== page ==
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California may have highly contagious homegrown COVID-19 strain

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Dr. Eric Vail, a pathologist at Cedars Sinai, said the strain could be responsible for doubling the state’s total death toll in the space of less than three months.

“It probably helped to accelerate the number of cases around the holiday season,” Vail said.

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Did a homegrown coronavirus strain cause California's recent COVID surge?

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Health officials in California are investigating whether a homegrown coronavirus strain could be partly to blame for the state's surge in infections. 

According to the Los Angeles Times, scientists stumbled upon the new strain while looking for signs of the highly contagious variant that originated in the United Kingdom before making its way over to the US.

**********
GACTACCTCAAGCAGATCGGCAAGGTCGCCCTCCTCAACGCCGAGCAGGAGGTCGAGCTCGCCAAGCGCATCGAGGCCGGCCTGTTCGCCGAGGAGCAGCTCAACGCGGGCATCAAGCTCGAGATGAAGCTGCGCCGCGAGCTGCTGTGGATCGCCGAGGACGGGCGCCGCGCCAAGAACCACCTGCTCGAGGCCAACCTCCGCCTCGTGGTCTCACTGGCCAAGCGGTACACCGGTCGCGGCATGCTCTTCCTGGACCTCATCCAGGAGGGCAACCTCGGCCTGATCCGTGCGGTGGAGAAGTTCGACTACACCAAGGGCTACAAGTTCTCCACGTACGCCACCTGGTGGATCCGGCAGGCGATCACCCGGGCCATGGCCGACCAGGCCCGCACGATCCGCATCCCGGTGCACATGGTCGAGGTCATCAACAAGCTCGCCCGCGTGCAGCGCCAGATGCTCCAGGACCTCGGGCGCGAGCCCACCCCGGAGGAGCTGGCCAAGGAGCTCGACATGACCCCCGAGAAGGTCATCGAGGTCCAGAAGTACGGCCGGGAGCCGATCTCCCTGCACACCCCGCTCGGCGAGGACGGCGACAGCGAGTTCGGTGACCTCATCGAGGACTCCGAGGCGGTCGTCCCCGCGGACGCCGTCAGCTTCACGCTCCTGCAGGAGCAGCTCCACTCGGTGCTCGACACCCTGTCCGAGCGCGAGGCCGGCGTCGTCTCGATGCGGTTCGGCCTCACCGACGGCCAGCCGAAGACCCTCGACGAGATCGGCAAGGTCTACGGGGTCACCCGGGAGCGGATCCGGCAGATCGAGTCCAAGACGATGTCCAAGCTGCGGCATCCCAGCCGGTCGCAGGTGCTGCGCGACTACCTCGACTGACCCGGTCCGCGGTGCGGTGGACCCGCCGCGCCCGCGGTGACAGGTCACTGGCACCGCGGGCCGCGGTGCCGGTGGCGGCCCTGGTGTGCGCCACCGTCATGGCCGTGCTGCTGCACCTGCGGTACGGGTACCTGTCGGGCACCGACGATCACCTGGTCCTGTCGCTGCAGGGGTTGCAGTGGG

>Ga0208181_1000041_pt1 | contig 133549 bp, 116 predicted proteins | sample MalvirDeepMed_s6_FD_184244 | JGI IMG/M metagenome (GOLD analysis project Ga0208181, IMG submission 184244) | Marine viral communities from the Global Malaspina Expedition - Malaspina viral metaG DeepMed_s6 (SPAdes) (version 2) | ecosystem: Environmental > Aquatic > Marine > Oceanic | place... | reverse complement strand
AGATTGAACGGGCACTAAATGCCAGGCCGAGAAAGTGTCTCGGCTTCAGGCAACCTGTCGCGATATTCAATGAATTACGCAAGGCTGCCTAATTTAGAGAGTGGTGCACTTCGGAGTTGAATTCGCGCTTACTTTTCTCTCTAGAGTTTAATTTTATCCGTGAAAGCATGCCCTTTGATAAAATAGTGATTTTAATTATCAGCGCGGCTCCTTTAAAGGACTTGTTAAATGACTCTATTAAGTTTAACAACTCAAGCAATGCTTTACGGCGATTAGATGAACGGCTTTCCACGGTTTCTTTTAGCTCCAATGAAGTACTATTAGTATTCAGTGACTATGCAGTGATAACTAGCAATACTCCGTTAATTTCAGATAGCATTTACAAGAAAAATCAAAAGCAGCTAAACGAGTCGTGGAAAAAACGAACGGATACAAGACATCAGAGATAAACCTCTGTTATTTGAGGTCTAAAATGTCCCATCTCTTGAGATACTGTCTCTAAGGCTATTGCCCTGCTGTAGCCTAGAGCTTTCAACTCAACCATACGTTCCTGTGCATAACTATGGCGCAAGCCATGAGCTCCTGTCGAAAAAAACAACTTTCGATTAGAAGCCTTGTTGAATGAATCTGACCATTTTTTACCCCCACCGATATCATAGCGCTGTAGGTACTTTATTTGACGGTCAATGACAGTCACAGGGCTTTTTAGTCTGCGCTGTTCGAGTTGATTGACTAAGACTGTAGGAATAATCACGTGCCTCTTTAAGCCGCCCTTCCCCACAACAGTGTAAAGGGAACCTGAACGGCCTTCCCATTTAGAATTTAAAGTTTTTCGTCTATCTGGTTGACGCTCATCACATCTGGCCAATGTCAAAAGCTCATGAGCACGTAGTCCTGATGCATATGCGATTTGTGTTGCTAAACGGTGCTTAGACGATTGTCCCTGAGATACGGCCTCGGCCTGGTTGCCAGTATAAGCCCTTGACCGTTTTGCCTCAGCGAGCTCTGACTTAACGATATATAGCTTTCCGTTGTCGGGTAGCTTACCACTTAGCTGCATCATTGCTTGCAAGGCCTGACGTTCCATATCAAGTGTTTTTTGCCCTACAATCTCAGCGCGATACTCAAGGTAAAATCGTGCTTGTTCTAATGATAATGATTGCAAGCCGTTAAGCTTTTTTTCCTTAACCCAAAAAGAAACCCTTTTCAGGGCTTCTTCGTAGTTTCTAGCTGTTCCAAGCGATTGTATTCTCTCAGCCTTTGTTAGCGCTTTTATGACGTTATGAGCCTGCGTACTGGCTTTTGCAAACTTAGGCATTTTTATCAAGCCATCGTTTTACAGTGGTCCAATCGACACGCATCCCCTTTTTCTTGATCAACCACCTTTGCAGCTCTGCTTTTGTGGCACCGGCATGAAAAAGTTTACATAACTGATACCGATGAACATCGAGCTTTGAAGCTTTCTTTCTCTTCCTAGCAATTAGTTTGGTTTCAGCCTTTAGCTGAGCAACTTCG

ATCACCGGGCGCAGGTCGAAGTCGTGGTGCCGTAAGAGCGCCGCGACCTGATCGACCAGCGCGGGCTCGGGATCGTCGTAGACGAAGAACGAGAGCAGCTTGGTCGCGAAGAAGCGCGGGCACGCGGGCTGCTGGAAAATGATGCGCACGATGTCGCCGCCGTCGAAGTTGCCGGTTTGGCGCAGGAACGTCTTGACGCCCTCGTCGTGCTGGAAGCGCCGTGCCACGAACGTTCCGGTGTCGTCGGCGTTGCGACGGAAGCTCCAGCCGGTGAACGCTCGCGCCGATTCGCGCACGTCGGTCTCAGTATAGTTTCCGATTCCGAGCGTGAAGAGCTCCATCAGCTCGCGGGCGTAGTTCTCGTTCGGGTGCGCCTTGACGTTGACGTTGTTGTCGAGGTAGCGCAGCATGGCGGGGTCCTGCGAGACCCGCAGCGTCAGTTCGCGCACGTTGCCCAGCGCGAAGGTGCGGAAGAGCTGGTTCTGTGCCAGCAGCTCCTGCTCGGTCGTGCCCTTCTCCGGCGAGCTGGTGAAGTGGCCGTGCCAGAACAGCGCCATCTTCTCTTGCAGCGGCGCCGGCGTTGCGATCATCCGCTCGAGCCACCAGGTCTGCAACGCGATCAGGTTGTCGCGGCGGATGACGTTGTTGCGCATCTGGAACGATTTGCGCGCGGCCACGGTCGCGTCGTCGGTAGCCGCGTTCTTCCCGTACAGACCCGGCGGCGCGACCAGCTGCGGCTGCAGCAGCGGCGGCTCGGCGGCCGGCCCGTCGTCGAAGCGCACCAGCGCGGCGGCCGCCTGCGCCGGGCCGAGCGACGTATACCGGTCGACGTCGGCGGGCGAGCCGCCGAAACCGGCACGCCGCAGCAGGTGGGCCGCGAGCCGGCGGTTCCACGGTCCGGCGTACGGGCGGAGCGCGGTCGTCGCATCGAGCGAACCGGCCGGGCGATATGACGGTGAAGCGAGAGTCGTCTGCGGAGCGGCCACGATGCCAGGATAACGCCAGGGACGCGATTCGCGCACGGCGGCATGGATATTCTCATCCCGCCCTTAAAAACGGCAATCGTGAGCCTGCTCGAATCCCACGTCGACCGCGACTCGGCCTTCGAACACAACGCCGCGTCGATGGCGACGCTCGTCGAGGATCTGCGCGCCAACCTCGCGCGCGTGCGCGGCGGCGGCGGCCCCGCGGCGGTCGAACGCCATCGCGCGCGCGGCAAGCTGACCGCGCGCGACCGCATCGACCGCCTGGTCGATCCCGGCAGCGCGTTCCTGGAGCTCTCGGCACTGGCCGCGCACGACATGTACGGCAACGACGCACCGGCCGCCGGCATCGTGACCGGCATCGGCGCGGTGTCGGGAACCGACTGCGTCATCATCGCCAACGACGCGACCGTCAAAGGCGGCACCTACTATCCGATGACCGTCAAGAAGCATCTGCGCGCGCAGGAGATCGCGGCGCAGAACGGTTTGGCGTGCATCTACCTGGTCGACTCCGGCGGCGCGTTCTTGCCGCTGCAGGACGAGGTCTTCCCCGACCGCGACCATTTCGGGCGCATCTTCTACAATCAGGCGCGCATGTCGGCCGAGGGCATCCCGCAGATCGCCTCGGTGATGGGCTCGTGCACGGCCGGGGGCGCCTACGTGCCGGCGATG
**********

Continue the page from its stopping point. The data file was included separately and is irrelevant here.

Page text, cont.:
During that search, researchers found a new strain, dubbed B.1.426, which is thought to be responsible for the rapid rise in infections during the holiday season in California where more than 3.1 million cases have been reported and 36,790 people have died. 

The new strain is also highly contagious and is propagating faster than any other variant in California.

'While the B.1.1.7 strain may play an important role in increased COVID rates in the UK and Europe, there are still no reports to account for the current spike of cases in Los Angeles and California as a whole that began in early November 2020,' researchers at Cedars-Sinai Medical Center wrote in their findings. 

Health officials in California are investigating whether a homegrown coronavirus strain, dubbed B.1.426, could be partly to blame for the state's surge in infections. The strain has five mutations including, CAL.20C (red bubble), which has been increasingly found in California
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Health officials in California are investigating whether a homegrown coronavirus strain, dubbed B.1.426, could be partly to blame for the state's surge in infections. The strain has five mutations including, CAL.20C (red bubble), which has been increasingly found in California 

According to researchers, the CAL.20C strain was barely detectable in October, but by December it made up 24 per cent of 4,500 viral samples
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According to researchers, the CAL.20C strain was barely detectable in October, but by December it made up 24 per cent of 4,500 viral samples